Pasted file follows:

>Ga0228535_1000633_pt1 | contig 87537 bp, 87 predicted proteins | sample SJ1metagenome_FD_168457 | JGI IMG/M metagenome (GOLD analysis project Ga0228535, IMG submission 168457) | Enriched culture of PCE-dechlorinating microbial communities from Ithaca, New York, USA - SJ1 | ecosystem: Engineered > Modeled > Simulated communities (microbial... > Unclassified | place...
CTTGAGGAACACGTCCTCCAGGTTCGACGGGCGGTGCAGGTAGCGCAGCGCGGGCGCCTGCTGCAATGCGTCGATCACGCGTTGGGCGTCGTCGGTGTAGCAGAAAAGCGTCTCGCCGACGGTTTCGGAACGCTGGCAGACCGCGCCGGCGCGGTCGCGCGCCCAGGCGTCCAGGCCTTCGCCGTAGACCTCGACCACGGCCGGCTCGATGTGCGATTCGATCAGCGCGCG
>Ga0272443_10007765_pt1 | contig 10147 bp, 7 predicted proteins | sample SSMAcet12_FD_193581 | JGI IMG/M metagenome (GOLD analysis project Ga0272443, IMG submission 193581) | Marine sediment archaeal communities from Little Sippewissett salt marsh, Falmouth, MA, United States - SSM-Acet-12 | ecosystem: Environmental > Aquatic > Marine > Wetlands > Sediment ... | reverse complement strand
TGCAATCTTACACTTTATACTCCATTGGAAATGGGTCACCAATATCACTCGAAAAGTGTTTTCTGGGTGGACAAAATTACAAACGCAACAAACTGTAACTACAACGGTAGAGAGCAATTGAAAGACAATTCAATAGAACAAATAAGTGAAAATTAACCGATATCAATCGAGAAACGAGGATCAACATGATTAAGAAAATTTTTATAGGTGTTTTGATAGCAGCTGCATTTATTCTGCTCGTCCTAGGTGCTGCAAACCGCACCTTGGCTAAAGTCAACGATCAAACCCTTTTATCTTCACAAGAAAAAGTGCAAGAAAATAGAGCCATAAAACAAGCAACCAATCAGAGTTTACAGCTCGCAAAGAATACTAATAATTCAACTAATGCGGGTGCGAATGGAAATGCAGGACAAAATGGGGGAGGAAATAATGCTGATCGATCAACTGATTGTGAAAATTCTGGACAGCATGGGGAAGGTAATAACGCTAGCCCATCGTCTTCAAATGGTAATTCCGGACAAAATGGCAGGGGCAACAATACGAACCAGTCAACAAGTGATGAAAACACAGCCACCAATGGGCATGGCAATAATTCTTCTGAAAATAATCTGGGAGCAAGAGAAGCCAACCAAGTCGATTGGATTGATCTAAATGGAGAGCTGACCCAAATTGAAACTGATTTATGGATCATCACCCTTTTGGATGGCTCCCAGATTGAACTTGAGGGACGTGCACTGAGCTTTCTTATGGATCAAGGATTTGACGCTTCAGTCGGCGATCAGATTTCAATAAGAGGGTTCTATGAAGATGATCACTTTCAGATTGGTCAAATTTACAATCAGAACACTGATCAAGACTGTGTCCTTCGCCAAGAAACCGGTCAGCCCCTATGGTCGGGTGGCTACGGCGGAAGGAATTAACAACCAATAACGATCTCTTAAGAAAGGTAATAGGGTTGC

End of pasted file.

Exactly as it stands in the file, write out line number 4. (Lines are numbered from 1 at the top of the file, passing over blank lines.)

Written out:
TGCAATCTTACACTTTATACTCCATTGGAAATGGGTCACCAATATCACTCGAAAAGTGTTTTCTGGGTGGACAAAATTACAAACGCAACAAACTGTAACTACAACGGTAGAGAGCAATTGAAAGACAATTCAATAGAACAAATAAGTGAAAATTAACCGATATCAATCGAGAAACGAGGATCAACATGATTAAGAAAATTTTTATAGGTGTTTTGATAGCAGCTGCATTTATTCTGCTCGTCCTAGGTGCTGCAAACCGCACCTTGGCTAAAGTCAACGATCAAACCCTTTTATCTTCACAAGAAAAAGTGCAAGAAAATAGAGCCATAAAACAAGCAACCAATCAGAGTTTACAGCTCGCAAAGAATACTAATAATTCAACTAATGCGGGTGCGAATGGAAATGCAGGACAAAATGGGGGAGGAAATAATGCTGATCGATCAACTGATTGTGAAAATTCTGGACAGCATGGGGAAGGTAATAACGCTAGCCCATCGTCTTCAAATGGTAATTCCGGACAAAATGGCAGGGGCAACAATACGAACCAGTCAACAAGTGATGAAAACACAGCCACCAATGGGCATGGCAATAATTCTTCTGAAAATAATCTGGGAGCAAGAGAAGCCAACCAAGTCGATTGGATTGATCTAAATGGAGAGCTGACCCAAATTGAAACTGATTTATGGATCATCACCCTTTTGGATGGCTCCCAGATTGAACTTGAGGGACGTGCACTGAGCTTTCTTATGGATCAAGGATTTGACGCTTCAGTCGGCGATCAGATTTCAATAAGAGGGTTCTATGAAGATGATCACTTTCAGATTGGTCAAATTTACAATCAGAACACTGATCAAGACTGTGTCCTTCGCCAAGAAACCGGTCAGCCCCTATGGTCGGGTGGCTACGGCGGAAGGAATTAACAACCAATAACGATCTCTTAAGAAAGGTAATAGGGTTGC